Shine designed the gleeful and stylish animated Main Title for Jennifer Lopez-vehicle The Back-Up Plan – a rom-com about a woman who dreams of getting pregnant but hasn’t found the right man yet. Her back-up plan is artificial insemination, but on the very day of the procedure she meets “Mister Right”.
Reminscent of the illustration style of the 1960s and 1970s and, the title sequence shows a woman strolling the streets, as “New York icons graphically morph into baby iconography.”
The gleeful and stylish animated title sequence for the new Jennifer Lopez movie The Back-Up Plan was designed by Shine. We see a woman strolling the streets, as “New York icons graphically morph into baby iconography,” explains Shine’s creative director Michael Riley.
“Director Alan Poul knew he wanted an animated title sequence from the start,” recounts Riley. “He wanted a title sequence that would clearly set up the audience for a romantic comedy.”
The stylized design of the title sequence echoes the visual language of “limited” animations of the 1960’s and 1970’s period. “When Alan gave us the brief before pitching ideas, he said he wanted to reference the graphic language from some of the great classic romantic comedies,” Riley says. “The movie is set in present-day, so it couldn’t be too nostalgic or retro. We looked at a lot of old title sequences from film and television for inspiration but didn’t reference any of them specifically. We wanted to be original.”
The Back-Up Plan, title sequence, concept 3 (exerpt), Michael Riley/Shine
Shine pitched four ideas total, and Alan picked one, says Riley. “The first idea we pitched told the main character’s life story before the movie started.”
“I remember when we showed this first idea to Alan and editor Priscilla Nedd Friendly in the cutting room, they both said “Uh oh” when they looked at the first frame. That first board was totally off base, because the script had changed by the time we arrived to present the boards.
“Then, we walked through the second of four boards, which was a very stylized, graphic board of a silhouette walking through frame as New York icons graphically morphed into baby iconography. Alan thought the concept showed promise, but he thought it was too cold and stylized. So we came back for a second presentation with a board that had a much lighter, playful feel. That solved the design challenge for Alan.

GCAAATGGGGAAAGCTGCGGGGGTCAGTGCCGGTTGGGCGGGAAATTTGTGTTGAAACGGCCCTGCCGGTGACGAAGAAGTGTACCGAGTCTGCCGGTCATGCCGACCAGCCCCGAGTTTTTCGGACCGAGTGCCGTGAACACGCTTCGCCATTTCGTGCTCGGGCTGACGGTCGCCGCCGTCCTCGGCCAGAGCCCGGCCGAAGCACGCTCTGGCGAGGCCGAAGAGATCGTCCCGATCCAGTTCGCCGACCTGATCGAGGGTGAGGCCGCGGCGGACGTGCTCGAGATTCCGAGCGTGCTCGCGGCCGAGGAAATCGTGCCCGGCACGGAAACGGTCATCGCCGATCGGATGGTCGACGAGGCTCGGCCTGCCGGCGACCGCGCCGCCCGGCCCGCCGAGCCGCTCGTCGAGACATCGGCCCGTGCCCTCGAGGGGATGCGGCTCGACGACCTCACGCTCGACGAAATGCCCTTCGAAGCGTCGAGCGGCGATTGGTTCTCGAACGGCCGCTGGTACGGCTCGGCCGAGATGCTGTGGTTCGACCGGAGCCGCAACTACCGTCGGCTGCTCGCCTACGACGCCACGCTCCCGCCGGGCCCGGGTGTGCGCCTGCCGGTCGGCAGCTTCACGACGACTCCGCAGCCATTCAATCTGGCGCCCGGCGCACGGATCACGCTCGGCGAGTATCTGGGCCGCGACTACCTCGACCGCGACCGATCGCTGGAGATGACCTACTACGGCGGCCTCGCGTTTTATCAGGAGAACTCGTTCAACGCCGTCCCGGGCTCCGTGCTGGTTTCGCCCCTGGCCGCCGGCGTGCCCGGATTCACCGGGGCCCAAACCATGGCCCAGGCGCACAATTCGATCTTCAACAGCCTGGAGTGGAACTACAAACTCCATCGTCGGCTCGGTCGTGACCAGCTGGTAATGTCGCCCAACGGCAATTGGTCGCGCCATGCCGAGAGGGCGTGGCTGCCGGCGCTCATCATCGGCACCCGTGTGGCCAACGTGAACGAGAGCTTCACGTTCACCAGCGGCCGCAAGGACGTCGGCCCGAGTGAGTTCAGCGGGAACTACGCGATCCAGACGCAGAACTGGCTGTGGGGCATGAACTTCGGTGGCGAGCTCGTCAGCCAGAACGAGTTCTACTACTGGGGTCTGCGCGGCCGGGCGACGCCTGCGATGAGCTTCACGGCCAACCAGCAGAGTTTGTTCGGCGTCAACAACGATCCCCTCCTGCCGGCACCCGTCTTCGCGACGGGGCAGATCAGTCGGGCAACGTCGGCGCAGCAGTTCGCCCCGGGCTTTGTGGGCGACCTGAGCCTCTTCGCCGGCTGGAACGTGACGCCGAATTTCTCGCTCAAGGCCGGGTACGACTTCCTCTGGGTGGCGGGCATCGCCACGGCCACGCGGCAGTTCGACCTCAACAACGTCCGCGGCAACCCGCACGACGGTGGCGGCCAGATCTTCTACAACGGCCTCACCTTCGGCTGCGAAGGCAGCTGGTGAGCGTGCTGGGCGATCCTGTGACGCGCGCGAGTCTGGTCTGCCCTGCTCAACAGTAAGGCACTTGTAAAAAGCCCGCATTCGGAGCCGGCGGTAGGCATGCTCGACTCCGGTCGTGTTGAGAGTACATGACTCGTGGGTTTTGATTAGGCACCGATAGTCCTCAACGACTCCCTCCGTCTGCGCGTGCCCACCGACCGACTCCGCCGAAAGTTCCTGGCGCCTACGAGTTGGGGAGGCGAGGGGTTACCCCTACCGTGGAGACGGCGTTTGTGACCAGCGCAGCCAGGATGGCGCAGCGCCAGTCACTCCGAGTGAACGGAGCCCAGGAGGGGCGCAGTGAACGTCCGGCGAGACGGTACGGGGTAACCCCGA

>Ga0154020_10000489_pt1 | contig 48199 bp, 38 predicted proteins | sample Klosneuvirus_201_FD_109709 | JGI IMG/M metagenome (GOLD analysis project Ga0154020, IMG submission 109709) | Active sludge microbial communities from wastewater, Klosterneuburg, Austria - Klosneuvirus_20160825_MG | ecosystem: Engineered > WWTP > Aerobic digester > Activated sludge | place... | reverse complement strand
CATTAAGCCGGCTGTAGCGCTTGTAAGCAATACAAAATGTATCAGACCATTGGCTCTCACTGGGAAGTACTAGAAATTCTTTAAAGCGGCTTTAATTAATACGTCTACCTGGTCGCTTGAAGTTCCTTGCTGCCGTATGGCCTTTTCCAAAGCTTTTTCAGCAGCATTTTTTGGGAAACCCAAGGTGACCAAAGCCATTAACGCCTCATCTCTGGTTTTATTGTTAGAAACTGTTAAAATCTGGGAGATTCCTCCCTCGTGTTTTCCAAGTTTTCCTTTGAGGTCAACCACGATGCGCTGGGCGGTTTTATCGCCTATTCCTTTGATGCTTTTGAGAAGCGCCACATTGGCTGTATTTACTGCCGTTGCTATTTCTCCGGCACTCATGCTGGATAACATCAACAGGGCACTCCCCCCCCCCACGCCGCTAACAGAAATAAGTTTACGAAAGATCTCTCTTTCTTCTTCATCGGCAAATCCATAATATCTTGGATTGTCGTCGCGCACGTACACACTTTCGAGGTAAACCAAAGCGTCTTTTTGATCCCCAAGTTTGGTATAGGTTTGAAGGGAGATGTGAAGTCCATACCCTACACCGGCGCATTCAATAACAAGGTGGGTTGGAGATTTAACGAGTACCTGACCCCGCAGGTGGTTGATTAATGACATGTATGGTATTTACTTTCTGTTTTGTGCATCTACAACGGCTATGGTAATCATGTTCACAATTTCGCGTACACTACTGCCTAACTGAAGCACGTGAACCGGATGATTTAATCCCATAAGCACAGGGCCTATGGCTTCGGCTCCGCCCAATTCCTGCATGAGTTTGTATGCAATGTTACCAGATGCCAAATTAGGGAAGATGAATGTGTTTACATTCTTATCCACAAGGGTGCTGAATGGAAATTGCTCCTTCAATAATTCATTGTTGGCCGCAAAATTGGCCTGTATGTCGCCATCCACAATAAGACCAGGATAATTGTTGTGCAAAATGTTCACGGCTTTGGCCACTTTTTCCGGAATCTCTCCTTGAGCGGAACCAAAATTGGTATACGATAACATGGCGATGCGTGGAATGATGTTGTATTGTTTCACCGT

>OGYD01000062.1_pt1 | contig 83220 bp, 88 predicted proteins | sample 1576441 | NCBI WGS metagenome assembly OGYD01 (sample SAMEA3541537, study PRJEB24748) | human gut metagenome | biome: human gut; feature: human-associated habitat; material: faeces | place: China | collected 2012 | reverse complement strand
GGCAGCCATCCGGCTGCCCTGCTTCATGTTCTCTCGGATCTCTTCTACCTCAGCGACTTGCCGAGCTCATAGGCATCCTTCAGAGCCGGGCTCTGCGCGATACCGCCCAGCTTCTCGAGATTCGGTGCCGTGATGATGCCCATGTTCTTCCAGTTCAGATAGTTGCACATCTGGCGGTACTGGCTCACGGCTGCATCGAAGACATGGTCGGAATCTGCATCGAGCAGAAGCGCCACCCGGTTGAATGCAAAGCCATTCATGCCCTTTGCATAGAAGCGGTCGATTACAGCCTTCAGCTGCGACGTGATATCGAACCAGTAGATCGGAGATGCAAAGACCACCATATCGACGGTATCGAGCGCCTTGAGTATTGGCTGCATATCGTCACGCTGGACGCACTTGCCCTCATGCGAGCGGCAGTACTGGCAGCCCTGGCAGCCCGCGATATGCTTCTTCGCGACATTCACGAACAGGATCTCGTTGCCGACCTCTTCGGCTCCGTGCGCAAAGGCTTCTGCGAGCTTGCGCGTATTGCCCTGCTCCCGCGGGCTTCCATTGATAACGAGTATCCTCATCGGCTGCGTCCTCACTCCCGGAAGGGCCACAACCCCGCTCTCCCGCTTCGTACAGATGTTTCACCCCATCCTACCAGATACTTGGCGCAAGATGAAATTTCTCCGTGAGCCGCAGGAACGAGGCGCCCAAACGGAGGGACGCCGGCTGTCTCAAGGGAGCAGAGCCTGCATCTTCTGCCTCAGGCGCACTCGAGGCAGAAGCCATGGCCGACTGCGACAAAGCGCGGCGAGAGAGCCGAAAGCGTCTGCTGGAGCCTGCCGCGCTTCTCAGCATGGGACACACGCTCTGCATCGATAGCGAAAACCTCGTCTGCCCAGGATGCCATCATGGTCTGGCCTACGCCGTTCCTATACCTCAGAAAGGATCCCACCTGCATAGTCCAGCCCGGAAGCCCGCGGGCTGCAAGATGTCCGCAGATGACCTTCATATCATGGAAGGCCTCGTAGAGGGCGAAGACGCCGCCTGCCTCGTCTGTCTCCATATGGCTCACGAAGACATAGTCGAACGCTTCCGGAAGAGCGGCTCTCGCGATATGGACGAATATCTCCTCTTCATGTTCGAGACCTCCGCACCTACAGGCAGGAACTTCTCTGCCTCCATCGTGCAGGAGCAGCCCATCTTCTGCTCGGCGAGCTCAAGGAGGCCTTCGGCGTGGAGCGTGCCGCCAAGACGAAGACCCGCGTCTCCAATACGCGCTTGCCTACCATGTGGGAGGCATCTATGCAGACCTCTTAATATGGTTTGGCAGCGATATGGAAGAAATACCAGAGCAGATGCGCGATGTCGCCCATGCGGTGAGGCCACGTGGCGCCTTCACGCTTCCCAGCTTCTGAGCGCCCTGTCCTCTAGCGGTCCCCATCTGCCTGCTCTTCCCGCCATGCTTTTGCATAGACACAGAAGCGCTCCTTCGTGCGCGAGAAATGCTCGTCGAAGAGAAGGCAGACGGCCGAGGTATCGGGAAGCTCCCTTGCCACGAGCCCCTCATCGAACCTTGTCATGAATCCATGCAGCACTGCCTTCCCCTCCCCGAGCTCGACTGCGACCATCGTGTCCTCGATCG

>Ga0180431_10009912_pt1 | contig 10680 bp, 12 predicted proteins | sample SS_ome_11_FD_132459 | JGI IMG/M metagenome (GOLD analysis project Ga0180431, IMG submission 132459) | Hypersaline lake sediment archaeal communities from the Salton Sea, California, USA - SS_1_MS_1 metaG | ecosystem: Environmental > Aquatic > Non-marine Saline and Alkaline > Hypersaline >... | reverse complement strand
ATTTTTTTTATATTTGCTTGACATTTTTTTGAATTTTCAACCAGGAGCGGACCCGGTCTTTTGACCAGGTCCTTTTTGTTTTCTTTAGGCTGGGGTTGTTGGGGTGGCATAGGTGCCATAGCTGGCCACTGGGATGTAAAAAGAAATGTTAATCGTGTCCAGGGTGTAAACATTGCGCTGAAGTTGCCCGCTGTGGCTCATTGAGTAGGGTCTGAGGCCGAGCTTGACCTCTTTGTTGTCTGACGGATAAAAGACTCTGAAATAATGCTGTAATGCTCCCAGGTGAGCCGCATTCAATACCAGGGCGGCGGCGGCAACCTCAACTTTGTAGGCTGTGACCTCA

The Back-Up Plan, title sequence, concept 4 (exerpt), Michael Riley/Shine
The final project evolved quite a bit from the original storyboard. “Many of the jokes from final piece were in this second board. But many of the ideas and additional gags for the sequence came about through subsequent lively brainstorming sessions with Alan, Priscilla, Shine executive producer Bob Swensen, and myself. Many other ideas came about through collaborative conversations with the team at Shine.
“The character design and the illustrations were all original. Nate Wragg was our illustrator. He has many great styles, but this particular style felt just right to us. He drew many in-between frames so we were able to animate the characters in a simple, graphic way. Dan Meehan and Cory Shaw were instrumental in designing motion and transitions.
Who did the typography?
“Ryan Miziker was our calligrapher. He has a very natural, spontaneous style. Ryan also did calligraphy for us on Taking Chance, an HBO film.”
The Back-Up Plan, title sequence, concept 2 (exerpt), Michael Riley/Shine
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About Michael Riley
Michael Riley is the creative director of Shine, a design studio in LA. He has been directing and designing film and television main title sequences, theatrical trailers, television commercials and corporate identity packages since 1991.
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on The Back-Up Plan
4 responses to “The Back-up Plan”
Interestingly directed – I like what is done with the camera. I felt the Animation was too limited though for the smooth cam movements.
Great title sequence. Loved the animation and calligraphy.
I find these titles amazingly achieved. Yes, the animation is quite limited, but nevertheless in harmony with the whole. An example of great art direction. Check out the pedestrians on the crosswalk. It’s cool they don’t even move…